The 2010 season was all about installing a new defense. The 2011 campaign: adding better tools, and sharpening those already in use. Now, Washington Redskins defensive coordinator Jim Haslett and his players hope that 2012 marks their rise to dominance.

There were plenty of growing pains in 2010. As they learned new positions and philosophies on the fly, the Redskins took their lumps, finishing the year ranked 31st out of 32 defenses.

But last season, with a year in the 3-4 scheme under the belts of linebackers Brian Orakpo, London Fletcher and Perry Riley and defensive end Adam Carriker; after drafting outside linebacker Ryan Kerrigan and the free agent signings of nose tackle Barry Cofield and end Stephen Bowen, Washington featured a much more formidable defensive front.

With improved ability to get to the quarterback, the upgraded front seven powered the defense’s rise to 13th in the league. The Redskins, who mustered only 29 sacks in 2010, racked up 41 in 2011.

Over the past offseason, the Redskins accomplished two key goals, re-signing both Fletcher and Carriker, whose contracts had expired. The signings ensured that the front seven will remain intact. The hope is that continuity breeds further success.

“When the Pittsburgh Steelers went to the 3-4 back when Bill Cowher took over their first year, they were 25th,” Haslett said. “Their second year, they were 13th and their third year they were third . . . I do think that there is so much volume to it that it is a learning process. I am not saying that we are going to make those jumps. I’m just saying it takes a while to get players and, obviously, to understand. I think if you talk to the players, to a man, they feel good about it.”

Familiarity has lent itself to more flexibility and creativity. Haslett plans to use Cofield on more stunts, making him more of a factor in the pass rush. And the coach will have Orakpo and Kerrigan switch sides to take advantage of mismatches rather than just restricting them to right and left, respectively.

“We’re just being creative out there as a defensive front,” Orakpo said. “Whether it’s lining up on either side, moving around, if it’s a three-down look and me being the spinner. It’s just us, trying to create more mismatches and take advantage of it. We’re doing all that.”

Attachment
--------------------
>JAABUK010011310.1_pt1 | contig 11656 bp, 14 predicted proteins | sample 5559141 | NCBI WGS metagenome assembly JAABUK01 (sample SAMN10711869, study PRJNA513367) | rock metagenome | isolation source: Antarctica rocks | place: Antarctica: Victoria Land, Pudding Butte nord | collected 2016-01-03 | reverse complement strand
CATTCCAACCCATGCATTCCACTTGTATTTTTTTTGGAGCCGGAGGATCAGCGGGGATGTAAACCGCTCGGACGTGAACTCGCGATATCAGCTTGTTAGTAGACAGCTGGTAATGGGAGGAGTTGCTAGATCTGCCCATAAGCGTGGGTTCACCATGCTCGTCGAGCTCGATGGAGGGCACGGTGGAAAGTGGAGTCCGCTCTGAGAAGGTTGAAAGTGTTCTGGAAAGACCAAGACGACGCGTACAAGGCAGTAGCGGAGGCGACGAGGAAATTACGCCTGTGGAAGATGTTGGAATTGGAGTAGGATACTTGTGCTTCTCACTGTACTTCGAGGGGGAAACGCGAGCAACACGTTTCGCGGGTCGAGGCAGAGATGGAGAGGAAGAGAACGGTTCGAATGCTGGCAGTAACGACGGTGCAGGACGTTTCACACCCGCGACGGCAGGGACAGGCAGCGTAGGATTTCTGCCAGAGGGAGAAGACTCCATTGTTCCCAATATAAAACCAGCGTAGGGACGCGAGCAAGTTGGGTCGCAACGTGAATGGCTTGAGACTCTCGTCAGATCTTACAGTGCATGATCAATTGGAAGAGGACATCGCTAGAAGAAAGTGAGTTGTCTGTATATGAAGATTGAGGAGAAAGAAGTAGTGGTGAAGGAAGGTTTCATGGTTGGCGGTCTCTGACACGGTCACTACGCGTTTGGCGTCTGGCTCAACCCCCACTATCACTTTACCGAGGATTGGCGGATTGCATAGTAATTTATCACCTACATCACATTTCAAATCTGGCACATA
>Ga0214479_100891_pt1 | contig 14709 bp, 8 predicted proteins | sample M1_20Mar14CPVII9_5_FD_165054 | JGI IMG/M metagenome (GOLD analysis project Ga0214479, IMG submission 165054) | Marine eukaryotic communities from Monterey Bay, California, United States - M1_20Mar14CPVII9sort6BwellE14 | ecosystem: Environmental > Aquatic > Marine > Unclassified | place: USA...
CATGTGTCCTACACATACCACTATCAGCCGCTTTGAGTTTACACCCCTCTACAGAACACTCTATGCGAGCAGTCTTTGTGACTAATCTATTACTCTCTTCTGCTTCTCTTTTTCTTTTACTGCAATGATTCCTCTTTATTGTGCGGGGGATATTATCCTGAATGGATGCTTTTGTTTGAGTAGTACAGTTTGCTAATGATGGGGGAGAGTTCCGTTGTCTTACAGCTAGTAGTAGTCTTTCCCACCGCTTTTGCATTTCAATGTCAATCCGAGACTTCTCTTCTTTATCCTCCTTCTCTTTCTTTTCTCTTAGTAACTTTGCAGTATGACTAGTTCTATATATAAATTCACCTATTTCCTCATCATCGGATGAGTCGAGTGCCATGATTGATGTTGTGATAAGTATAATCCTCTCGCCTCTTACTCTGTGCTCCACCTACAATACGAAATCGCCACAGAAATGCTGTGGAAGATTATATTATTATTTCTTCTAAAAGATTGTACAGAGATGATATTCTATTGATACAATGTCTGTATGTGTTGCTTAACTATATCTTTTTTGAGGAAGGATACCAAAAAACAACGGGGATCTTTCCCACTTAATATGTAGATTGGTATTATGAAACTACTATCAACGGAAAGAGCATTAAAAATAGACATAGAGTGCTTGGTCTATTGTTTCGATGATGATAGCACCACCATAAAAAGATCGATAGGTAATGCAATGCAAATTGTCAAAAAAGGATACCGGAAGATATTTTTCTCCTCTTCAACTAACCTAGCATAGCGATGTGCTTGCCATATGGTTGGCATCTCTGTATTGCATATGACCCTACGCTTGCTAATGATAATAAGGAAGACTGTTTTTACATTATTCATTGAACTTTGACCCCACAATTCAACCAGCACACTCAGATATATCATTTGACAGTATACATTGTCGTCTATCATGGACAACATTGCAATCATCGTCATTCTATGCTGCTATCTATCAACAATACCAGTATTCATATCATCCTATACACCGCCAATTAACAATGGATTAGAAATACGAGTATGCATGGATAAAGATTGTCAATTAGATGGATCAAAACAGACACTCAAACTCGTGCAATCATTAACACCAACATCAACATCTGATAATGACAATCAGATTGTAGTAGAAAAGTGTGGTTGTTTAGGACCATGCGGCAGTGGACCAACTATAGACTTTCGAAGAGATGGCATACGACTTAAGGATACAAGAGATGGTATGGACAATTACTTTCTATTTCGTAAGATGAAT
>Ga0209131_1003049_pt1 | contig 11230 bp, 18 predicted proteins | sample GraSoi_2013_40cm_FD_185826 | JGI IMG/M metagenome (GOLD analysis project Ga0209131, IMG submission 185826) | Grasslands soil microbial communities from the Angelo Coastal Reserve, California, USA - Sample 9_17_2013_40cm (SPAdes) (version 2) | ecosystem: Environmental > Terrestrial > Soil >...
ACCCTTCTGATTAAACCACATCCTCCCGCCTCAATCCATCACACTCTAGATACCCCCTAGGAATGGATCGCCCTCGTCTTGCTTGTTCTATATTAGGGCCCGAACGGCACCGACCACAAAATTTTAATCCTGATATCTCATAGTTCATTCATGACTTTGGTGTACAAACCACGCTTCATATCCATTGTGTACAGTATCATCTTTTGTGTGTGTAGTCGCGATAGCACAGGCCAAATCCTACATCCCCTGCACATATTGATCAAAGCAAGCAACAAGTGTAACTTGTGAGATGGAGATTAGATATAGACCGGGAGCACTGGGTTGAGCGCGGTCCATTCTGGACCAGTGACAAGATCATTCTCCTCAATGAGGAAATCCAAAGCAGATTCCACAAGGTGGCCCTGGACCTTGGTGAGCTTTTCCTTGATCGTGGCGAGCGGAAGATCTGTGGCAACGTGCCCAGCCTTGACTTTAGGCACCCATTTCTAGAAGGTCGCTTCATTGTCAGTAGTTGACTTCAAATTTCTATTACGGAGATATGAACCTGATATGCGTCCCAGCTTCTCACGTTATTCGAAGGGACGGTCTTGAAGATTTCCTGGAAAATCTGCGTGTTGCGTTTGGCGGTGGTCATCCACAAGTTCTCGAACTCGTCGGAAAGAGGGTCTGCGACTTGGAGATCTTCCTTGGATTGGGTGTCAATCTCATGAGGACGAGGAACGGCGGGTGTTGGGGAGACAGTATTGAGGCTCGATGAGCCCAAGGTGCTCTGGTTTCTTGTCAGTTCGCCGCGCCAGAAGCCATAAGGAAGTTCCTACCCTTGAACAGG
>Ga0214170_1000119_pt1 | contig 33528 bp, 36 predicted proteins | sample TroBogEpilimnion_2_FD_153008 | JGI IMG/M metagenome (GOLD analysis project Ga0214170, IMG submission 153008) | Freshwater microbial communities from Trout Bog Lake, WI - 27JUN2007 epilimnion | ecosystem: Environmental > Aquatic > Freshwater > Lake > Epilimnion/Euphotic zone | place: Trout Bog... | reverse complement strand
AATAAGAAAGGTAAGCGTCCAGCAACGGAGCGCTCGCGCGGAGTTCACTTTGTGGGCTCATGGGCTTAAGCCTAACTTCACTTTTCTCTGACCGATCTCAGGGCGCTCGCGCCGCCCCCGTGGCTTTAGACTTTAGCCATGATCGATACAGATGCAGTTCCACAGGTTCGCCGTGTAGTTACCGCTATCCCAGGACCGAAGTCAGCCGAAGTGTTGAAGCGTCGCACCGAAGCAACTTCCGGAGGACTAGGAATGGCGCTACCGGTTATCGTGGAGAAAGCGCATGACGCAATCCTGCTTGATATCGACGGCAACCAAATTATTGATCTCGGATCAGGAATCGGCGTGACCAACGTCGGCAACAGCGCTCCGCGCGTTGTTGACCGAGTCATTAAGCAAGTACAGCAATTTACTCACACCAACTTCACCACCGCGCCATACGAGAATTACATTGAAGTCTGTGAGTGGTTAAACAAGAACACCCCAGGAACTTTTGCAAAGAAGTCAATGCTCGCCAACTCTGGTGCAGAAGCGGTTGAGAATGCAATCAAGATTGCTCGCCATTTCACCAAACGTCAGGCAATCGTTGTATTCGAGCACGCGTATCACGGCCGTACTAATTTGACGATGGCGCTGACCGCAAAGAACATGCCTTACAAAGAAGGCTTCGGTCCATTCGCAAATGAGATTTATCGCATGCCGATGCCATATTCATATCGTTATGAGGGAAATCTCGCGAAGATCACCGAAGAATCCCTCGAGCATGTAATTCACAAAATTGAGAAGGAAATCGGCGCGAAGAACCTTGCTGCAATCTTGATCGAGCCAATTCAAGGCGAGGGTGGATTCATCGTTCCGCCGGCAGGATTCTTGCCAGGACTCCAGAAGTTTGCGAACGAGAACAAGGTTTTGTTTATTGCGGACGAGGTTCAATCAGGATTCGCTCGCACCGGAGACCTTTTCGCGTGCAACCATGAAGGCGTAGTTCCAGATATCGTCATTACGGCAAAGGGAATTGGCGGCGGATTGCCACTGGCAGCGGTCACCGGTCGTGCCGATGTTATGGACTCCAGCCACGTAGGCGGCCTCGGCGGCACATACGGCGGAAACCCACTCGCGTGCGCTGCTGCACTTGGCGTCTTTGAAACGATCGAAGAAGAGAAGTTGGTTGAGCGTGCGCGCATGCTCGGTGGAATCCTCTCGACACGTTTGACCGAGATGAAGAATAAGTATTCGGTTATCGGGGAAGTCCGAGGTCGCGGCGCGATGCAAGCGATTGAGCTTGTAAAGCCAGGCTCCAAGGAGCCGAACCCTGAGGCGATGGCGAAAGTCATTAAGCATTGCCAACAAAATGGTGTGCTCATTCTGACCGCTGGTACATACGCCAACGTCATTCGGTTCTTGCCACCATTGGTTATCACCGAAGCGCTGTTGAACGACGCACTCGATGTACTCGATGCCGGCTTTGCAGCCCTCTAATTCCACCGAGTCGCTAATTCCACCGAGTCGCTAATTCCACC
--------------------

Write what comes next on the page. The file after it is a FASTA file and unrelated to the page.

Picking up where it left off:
Another factor in the anticipated progress is the return of defensive end Jarvis Jenkins, the 2011 second-round pick who, after making an impact during his rookie preseason, was lost for the year with a torn anterior cruciate ligament.

Jenkins will come off the bench, rotating primarily with Carriker and Bowen, but Haslett views the Clemson product as a key cog in his defense. With his ability to play all three defensive line positions, Jenkins will help ensure that Washington’s linemen remain fresh and effective as they wear down offensive linemen.

“[Jenkins] will end up playing nickel, he’ll play base, so I love the depth we have up front right now. He is a key,” Haslett said. “We thought Barry had way too many snaps last year. We would like to reduce that a little bit. Obviously, having Jarvis back will give us that flexibility.”

The biggest questions on defense concern the secondary, where Washington ranked among the worst in the league statistically last season and has retooled during the offseason.

DeAngelo Hall and Josh Wilson return at the cornerback positions, but last season’s oft-injured safety tandem of LaRon Landry and Oshiomogho Atogwe has been replaced, and last year’s nickel back, Kevin Barnes, was traded to Detroit in the final week of the preseason.

The Redskins signed former two-time Pro Bowl strong safety Brandon Meriweather, who fell out of favor in New England and wasn’t a good fit in Chicago last season, to replace Landry. Former Maryland star and Minnesota VikingMadieu Williams will start at free safety. Tanard Jackson was in line to see time at both positions before he was suspended indefinitely last week for a third violation of the NFL’s substance abuse policy. Cedric Griffin will be the third cornerback.

Hall calls the defensive backfield a “secondary of misfits.” He, Meriweather, Williams and Griffin all have been rejected by other teams — in some cases multiple teams. But he and his teammates use the past as motivation.

“We all laugh at some of that stuff because we all know that at the end of the day you have to go out on the field and prove it,” Hall said.

Haslett and new secondary coach Raheem Morris like the tools they have to work with. They view this group of players as a more versatile bunch who will make it hard for offenses to game plan for them.

Hall will, at times, start games at his usual outside corner position, then move to the inside to cover slot receivers as Griffin joins the starters on the field. At other times, Hall or Wilson may slide back to safety while Meriweather or Williams move up to cover a wide receiver.

“You have a lot of different things [that we can do],” Haslett said of his defensive backs’ versatility.

He added: “We’re going to try and win games. We’re going to do whatever we can to do to get turnovers. We’re going to do whatever we can to keep the points down. And we’re going to do whatever we can do to help the offense get the ball back. I think that is the most important thing.”